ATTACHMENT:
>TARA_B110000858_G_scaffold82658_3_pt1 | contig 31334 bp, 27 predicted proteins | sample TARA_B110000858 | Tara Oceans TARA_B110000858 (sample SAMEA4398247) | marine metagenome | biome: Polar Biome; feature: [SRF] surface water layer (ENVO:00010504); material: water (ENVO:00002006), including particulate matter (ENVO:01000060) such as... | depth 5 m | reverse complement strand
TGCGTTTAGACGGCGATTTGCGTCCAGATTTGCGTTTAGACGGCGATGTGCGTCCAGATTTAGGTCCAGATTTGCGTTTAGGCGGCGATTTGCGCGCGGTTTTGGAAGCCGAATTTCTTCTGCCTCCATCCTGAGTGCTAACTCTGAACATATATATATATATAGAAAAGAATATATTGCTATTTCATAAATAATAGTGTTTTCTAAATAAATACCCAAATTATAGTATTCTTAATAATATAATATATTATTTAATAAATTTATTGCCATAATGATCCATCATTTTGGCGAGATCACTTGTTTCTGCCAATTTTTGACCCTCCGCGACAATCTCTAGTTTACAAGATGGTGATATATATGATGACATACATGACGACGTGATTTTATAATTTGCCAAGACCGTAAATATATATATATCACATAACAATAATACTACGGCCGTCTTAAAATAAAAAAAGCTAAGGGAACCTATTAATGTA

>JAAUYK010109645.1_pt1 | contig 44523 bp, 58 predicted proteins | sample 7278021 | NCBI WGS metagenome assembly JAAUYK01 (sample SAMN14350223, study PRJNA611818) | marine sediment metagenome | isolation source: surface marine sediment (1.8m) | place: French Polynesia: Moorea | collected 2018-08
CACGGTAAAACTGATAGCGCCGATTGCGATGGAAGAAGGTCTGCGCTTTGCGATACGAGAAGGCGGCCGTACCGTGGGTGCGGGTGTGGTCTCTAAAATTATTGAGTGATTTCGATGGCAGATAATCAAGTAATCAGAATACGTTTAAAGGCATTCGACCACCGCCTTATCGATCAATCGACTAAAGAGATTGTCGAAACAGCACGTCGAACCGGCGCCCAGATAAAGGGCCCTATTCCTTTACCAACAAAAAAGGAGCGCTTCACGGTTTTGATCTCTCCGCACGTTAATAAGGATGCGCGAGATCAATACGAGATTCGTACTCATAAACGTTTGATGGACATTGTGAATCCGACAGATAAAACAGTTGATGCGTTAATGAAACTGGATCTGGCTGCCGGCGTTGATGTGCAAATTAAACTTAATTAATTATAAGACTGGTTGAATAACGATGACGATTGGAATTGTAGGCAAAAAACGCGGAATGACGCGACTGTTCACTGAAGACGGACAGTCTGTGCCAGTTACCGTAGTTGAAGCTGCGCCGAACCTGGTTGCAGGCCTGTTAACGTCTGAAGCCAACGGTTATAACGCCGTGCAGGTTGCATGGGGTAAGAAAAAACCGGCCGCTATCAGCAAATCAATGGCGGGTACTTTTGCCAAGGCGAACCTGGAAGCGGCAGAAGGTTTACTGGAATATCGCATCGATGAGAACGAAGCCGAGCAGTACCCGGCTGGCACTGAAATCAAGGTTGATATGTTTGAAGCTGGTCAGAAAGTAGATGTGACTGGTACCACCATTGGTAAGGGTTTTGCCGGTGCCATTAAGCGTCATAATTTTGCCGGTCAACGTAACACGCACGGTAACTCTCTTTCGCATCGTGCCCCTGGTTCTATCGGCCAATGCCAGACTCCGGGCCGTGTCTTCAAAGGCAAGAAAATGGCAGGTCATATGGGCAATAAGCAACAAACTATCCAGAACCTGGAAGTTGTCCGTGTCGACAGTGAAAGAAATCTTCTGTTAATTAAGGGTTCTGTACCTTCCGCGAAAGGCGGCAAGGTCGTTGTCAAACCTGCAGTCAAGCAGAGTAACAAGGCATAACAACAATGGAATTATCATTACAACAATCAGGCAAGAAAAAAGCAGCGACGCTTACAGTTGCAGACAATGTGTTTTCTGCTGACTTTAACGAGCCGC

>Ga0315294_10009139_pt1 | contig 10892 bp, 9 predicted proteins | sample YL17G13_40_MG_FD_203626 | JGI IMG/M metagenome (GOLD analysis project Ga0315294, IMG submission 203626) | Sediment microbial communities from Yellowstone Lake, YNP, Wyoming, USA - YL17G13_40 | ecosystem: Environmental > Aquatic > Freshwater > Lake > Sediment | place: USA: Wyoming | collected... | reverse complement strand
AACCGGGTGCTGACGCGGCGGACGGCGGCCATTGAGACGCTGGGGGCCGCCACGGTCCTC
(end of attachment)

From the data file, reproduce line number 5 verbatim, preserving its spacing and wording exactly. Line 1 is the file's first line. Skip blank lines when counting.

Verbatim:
>Ga0315294_10009139_pt1 | contig 10892 bp, 9 predicted proteins | sample YL17G13_40_MG_FD_203626 | JGI IMG/M metagenome (GOLD analysis project Ga0315294, IMG submission 203626) | Sediment microbial communities from Yellowstone Lake, YNP, Wyoming, USA - YL17G13_40 | ecosystem: Environmental > Aquatic > Freshwater > Lake > Sediment | place: USA: Wyoming | collected... | reverse complement strand